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Texas has old, new candidates to offer as presidential hopefuls

The Republican Party has long been riven between its establishment and conservative wings, a split that plays out every four years in the race for the White House.

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Two from Fort Worth appointed by Gov. Abbott to university boards

Steve Hicks, a University of Texas System regent who has been a vocal opponent of regents who have criticized the system’s flagship campus in Austin, was reappointed to the board by Gov. Greg Abbott on Thursday. 

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Fort Worth draws closer to deal with Lancaster developer

City staff are planning to introduce the developer Feb. 3 at a meeting of the City Council's Housing and Economic Development Committee.

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Compass BBVA names Happel CEO for Fort Worth

BBVA Compass has appointed Brian Happel, most recently the Fort Worth city president, its chief executive officer of Fort Worth.

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Two Fort Worth Baylor medical properties acquired

Baylor Surgical Hospital of Fort Worth and Baylor Surgical Hospital Integrated Medical Facility are among three facilities acquired by Carter Validus Mission Critical REIT II Inc.

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Obama offers fix for canceled plans

 

Tami Luhby


NEW YORK (CNNMoney) -- Americans may be able to keep their individual insurance plans for one more year, under a fix offered by President Obama on Thursday to address a controversial provision of the Affordable Care Act.

The deal is meant to mollify millions of people enraged after their insurers canceled policies that do not meet Obamacare requirements.

The uproar has ensnared the White House for weeks, shining a spotlight on Obama's previous promise that people who liked their insurance plans can keep them.

"This fix won't solve every problem for every person," but it will help many, the president said at the White House. "We are going to do everything we can to help Americans who've received these cancellation notices."

But the fix, as reported earlier by CNN's Dana Bash, puts the onus of the renewals outside the president's control: The administration is not requiring insurers or state insurance commissioners to extend the existing plans, but instead is letting them offer an additional year of coverage.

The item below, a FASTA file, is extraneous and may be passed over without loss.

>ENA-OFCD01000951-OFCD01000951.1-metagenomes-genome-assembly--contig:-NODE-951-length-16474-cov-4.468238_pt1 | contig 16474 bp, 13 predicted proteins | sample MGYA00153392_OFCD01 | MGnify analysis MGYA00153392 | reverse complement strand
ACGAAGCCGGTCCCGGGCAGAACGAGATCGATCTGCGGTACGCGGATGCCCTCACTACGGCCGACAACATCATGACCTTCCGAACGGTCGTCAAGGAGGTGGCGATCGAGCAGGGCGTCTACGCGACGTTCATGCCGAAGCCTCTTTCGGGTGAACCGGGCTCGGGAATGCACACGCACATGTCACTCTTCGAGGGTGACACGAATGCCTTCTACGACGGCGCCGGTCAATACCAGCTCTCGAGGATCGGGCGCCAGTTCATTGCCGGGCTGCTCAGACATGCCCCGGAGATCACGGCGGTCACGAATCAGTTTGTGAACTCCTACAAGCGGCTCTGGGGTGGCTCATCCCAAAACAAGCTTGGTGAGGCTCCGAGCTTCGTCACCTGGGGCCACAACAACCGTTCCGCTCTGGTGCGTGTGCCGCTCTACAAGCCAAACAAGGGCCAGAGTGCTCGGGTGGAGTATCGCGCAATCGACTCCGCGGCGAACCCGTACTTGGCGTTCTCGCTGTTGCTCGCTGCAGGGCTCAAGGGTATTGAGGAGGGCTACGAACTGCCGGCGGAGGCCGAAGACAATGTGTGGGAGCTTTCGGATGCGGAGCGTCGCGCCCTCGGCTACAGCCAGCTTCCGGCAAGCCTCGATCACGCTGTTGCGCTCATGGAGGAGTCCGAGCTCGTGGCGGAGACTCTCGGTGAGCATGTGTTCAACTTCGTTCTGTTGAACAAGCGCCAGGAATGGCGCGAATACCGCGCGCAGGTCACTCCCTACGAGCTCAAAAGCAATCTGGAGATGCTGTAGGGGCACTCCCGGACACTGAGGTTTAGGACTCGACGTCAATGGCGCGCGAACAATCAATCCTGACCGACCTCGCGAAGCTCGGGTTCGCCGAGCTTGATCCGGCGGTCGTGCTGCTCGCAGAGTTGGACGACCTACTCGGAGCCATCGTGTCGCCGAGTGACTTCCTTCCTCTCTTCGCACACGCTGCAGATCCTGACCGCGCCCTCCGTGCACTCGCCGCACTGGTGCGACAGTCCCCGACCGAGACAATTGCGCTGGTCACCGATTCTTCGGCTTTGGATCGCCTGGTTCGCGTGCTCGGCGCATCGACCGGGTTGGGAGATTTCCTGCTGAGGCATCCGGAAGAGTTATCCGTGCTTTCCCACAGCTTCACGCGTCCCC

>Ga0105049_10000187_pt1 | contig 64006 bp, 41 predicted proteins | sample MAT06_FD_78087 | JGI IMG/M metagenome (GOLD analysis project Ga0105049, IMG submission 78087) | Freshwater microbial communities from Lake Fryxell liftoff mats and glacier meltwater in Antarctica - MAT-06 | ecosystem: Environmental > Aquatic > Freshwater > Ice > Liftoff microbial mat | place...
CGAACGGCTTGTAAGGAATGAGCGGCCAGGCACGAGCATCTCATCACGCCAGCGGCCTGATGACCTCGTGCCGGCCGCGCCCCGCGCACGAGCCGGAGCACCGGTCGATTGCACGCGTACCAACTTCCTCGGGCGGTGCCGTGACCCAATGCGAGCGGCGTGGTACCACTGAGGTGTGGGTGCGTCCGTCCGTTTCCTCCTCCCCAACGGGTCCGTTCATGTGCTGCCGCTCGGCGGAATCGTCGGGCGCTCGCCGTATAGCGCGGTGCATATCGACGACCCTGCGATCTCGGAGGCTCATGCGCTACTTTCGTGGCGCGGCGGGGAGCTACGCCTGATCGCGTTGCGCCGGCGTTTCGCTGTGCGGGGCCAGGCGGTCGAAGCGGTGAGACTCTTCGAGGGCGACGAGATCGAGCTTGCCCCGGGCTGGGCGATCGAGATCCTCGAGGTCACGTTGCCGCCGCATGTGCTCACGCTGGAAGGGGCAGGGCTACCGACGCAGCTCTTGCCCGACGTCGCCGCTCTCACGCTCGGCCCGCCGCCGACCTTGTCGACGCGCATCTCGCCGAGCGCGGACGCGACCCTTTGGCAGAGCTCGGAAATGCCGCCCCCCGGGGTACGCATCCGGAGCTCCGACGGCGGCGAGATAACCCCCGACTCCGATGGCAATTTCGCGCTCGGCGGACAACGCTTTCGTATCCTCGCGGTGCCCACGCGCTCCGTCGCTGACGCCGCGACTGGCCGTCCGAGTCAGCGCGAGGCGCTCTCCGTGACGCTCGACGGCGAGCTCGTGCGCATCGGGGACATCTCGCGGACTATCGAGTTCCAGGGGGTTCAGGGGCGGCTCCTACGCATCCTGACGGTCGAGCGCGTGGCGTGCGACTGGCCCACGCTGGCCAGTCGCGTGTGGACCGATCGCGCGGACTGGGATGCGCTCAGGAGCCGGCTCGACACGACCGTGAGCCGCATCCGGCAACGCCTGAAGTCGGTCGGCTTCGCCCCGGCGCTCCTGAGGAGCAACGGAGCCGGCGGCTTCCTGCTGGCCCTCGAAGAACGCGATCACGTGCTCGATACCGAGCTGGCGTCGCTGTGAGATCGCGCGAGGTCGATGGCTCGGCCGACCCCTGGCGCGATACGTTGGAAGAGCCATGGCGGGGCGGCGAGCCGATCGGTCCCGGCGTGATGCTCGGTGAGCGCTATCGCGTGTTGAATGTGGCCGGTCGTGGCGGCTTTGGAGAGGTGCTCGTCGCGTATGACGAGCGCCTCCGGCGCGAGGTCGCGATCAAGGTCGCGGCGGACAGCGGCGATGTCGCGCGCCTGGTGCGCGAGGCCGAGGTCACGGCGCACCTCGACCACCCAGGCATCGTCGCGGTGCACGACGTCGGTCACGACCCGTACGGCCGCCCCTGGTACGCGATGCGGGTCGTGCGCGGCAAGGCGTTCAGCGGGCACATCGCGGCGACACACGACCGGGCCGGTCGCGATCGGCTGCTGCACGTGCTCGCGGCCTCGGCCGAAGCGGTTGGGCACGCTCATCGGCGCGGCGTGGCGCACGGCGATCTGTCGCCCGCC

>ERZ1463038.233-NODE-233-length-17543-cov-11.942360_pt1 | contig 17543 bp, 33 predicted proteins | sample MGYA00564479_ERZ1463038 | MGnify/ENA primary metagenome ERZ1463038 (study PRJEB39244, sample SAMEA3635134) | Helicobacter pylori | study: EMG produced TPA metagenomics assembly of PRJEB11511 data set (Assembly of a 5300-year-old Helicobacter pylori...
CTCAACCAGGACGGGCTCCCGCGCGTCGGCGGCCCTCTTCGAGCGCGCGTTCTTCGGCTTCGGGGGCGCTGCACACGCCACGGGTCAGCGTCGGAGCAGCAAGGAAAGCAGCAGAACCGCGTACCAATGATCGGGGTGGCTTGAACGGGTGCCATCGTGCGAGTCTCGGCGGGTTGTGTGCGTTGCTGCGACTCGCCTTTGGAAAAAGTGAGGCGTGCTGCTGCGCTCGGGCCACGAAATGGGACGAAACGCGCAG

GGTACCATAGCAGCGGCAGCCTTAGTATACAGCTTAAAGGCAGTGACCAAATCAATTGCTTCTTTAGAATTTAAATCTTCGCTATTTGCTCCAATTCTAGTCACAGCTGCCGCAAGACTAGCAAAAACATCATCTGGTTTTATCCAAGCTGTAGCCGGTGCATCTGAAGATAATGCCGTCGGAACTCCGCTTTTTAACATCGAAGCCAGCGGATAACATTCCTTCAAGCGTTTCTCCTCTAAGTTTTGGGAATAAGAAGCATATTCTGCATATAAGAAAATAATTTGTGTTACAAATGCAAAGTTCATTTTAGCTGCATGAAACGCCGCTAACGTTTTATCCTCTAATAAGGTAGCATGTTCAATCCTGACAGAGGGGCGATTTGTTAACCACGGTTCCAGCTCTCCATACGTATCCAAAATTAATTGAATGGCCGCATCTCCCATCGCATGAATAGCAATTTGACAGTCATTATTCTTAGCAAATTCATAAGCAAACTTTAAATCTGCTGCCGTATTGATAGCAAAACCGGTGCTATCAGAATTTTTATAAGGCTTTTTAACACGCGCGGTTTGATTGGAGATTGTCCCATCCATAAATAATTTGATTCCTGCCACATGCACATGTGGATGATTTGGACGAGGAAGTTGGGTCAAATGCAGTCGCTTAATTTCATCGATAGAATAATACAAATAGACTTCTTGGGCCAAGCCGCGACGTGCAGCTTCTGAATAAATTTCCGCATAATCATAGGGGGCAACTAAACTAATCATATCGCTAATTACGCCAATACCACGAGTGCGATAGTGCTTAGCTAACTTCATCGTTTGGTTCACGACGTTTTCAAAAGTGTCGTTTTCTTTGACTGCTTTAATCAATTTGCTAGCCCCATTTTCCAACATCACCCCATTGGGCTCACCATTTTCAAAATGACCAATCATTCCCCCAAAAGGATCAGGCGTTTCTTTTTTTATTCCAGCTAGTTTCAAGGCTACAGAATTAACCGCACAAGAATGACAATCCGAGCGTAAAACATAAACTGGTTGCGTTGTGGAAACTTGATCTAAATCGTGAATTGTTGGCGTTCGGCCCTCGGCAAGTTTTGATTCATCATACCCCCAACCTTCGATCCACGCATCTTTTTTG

Also, insurers must notify policyholders of the difference in benefits between their policies and the Obamacare plans available on the insurance exchanges. And the companies must inform people that additional policies are available on the exchanges and that subsidies may be available to those who qualify.

How many people are allowed to extend, however, remains to be seen.

Since insurance is regulated at the state level, it remains up to the commissioners to permit the extensions and the companies to do so. The president noted that not all commissioners may agree to extensions. At least four states -- California, Idaho, Virginia and Kentucky -- are requiring all individual plans adhere to Obamacare rules.

Insurance industry sources say the fix creates a bigger mess with no clarity how it will be followed from state to state.

Obama also said the extensions allow him to say to people that the president is not "getting in the way" of their shopping on the individual market they used to have.

In announcing the changes Thursday, Obama apologized for the rough start to enrollment in the federal and state exchanges. The websites have been marred by major technological problems that have stymied many visitors from registering accounts, determining whether they are eligible for subsidies and picking insurance plans.

"We fumbled the roll out on this health care law," he said.

Only 106,185 people signed up for insurance in the first month, with fewer than 27,000 of them going through the federal healthcare.gov site, which is handling enrollment for 36 states. And the site is still far from fully operational, leaving tech experts racing to get it working by month's end, as the administration promised.

Obama said the website healthcare.gov will see "marked and noticeable" improvement.

Americans have until March 31 for sign up for a plan, but people must select and pay for a plan by Dec. 15 for coverage to start Jan. 1.

-- CNN's Jim Acosta, Gloria Borger and Leigh Ann Caldwell contributed to this story.

 

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